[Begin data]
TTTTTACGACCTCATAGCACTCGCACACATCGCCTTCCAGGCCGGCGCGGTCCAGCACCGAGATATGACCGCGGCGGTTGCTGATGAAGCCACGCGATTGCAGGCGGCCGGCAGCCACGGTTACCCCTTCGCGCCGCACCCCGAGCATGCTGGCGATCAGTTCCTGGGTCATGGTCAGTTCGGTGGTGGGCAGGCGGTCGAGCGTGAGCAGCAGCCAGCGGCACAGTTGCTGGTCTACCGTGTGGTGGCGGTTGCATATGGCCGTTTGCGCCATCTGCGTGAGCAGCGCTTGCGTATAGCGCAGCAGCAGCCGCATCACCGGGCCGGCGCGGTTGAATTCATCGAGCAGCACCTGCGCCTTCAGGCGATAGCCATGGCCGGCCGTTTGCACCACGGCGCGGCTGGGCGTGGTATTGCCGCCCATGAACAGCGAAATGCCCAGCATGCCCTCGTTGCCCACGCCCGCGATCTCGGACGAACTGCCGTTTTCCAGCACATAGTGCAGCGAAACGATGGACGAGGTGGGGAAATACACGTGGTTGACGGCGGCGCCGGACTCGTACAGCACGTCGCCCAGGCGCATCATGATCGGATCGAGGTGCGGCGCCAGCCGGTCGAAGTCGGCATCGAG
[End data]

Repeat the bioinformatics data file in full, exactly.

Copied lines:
TTTTTACGACCTCATAGCACTCGCACACATCGCCTTCCAGGCCGGCGCGGTCCAGCACCGAGATATGACCGCGGCGGTTGCTGATGAAGCCACGCGATTGCAGGCGGCCGGCAGCCACGGTTACCCCTTCGCGCCGCACCCCGAGCATGCTGGCGATCAGTTCCTGGGTCATGGTCAGTTCGGTGGTGGGCAGGCGGTCGAGCGTGAGCAGCAGCCAGCGGCACAGTTGCTGGTCTACCGTGTGGTGGCGGTTGCATATGGCCGTTTGCGCCATCTGCGTGAGCAGCGCTTGCGTATAGCGCAGCAGCAGCCGCATCACCGGGCCGGCGCGGTTGAATTCATCGAGCAGCACCTGCGCCTTCAGGCGATAGCCATGGCCGGCCGTTTGCACCACGGCGCGGCTGGGCGTGGTATTGCCGCCCATGAACAGCGAAATGCCCAGCATGCCCTCGTTGCCCACGCCCGCGATCTCGGACGAACTGCCGTTTTCCAGCACATAGTGCAGCGAAACGATGGACGAGGTGGGGAAATACACGTGGTTGACGGCGGCGCCGGACTCGTACAGCACGTCGCCCAGGCGCATCATGATCGGATCGAGGTGCGGCGCCAGCCGGTCGAAGTCGGCATCGAG